2016 Fantasy Report Card: Russell Wilson

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I only owned Russell Wilson in a small percentage of my leagues last season. Still, I was a very big fan. His 2016 ADP, according to FantasyFootballCalculator.com, was 54th overall and he was the third QB off the board. This was a reasonable price to pay considering Wilson had finished as a top 10 fantasy QB in all four seasons of his career heading into 2016. Even better, he finished as the overall QB5 in 2014 and the overall QB3 in 2015.

Many, including myself, felt Wilson had the possibility of finishing the 2016 season as the overall QB1. So, when he was available to me in the 6th round of a few of my MFL10s, I had to swipe right. I saved my most aggressive courtship, though, for the Scott Fish Bowl. Due to the Superflex (having the ability to start two QBs) format of this league, Wilson’s proven rushing upside, and the fact the Scott Fish Bowl awarded .25 points per carry, I selected Wilson in the first round (or as the kids like to say, I “tatted” his name on it so he knew it was real). Needless to say, I was very excited about Wilson’s 2016 prospects.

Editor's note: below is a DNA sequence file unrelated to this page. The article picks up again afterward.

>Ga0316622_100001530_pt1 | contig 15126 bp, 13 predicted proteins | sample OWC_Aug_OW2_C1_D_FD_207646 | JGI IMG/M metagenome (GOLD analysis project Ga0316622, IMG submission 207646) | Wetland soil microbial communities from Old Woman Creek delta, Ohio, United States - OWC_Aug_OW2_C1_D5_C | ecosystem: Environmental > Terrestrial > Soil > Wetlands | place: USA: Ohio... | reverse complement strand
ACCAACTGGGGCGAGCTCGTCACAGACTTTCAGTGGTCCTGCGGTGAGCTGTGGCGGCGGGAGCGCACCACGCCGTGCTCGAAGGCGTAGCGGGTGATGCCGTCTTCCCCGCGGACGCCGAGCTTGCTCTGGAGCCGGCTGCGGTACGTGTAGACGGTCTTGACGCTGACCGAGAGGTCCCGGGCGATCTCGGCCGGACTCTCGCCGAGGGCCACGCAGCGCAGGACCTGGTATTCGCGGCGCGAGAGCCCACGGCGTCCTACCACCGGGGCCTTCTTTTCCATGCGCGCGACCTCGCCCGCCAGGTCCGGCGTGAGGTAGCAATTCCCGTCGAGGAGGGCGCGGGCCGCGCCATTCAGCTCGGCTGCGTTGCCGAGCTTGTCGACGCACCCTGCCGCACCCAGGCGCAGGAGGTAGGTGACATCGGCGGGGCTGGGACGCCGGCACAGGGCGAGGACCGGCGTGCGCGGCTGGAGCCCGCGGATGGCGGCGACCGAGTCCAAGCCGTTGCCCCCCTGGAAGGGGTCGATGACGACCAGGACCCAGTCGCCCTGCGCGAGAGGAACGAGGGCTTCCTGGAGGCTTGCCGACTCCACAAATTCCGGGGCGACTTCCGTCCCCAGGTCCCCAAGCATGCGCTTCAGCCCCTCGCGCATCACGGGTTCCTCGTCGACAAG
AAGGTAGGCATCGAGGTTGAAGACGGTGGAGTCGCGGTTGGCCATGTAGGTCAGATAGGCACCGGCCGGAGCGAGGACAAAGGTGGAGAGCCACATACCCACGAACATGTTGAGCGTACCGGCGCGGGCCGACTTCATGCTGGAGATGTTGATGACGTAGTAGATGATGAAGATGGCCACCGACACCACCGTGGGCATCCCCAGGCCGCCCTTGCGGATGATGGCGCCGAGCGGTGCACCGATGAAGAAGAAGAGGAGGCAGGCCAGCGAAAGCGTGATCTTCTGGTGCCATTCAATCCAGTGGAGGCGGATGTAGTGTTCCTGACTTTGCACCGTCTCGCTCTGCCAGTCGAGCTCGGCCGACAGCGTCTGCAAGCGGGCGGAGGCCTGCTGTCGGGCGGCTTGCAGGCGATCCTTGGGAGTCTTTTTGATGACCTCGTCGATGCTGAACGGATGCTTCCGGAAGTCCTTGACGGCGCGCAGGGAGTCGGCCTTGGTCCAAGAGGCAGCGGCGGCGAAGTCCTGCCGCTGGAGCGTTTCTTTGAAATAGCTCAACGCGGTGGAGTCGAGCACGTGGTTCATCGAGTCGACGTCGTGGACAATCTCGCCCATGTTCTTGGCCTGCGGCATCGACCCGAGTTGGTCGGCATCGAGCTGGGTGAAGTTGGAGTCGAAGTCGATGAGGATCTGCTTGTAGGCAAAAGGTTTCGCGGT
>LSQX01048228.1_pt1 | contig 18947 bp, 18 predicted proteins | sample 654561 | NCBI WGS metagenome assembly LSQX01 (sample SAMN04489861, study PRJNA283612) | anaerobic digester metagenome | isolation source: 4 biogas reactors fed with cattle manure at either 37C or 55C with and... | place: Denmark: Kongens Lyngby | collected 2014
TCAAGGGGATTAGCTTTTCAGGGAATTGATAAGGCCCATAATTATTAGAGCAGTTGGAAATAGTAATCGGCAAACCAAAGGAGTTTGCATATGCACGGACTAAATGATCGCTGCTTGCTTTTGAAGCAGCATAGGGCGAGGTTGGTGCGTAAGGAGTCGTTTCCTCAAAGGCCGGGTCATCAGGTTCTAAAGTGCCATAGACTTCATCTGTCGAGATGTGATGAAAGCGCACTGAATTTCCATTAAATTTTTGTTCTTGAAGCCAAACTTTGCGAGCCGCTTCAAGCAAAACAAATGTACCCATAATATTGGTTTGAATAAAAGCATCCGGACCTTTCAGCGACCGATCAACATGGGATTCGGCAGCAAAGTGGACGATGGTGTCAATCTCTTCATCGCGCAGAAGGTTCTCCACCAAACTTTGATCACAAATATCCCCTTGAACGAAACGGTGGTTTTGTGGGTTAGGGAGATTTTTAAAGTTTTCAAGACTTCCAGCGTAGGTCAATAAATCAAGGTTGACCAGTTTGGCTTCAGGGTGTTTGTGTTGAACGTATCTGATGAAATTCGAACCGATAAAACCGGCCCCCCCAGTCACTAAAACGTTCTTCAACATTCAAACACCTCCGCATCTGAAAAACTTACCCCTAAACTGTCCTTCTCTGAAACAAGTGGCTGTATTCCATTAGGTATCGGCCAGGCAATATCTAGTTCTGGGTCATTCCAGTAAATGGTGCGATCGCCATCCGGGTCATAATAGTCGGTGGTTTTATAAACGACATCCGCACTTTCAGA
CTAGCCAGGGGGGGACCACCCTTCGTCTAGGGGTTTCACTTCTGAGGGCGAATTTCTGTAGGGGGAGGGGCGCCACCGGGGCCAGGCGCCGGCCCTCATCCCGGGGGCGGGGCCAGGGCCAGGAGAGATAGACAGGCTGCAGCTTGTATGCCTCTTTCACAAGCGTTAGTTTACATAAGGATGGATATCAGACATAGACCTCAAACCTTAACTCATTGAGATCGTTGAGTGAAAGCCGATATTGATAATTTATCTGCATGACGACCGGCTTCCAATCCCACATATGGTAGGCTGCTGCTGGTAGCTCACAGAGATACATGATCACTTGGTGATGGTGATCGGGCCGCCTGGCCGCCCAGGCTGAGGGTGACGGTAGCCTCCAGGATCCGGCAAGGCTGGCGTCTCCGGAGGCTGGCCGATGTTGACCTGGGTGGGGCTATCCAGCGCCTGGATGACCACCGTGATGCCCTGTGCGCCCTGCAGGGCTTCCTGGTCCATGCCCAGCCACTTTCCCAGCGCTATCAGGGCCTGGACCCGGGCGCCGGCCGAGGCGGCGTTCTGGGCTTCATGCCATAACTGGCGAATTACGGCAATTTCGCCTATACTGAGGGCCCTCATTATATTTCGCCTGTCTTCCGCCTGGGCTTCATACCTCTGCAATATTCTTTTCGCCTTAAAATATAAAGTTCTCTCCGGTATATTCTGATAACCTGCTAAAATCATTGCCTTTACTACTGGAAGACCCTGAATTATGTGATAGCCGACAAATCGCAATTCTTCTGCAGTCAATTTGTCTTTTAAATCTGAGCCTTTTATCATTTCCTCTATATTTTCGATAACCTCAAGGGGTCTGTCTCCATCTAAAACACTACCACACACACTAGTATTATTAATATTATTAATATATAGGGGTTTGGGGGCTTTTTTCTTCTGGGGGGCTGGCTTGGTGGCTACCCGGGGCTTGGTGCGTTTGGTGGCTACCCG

2016: Season Review

So what happened in 2016 that caused Russell Wilson to finish as the overall QB16? Let’s take a look at his numbers and compare them to every other season of his career to see if we can find some answers. First off, let’s look at his passing stats:

Russell Wilson’s Career Passing Numbers By Year

Year G Cmp Att Cmp% Pass Yds Pass TDs TD% Int
2012 16 252 393 64.1 3118 26 6.6 10
2013 16 257 407 63.1 3357 26 6.4 9
2014 16 285 452 63.1 3475 20 4.4 7
2015 16 329 483 68.1 4024 34 7 8
2016 16 353 546 64.7 4219 21 3.8 11

Now, you might be sitting here saying, “Why am I staring at all of these numbers? Isn’t it your job to analyze them for me and break them down in a way that makes it easier for me to efficiently get the takeaways from this article that I want?” Well, my friend, you are exactly correct. So let’s take this a step further: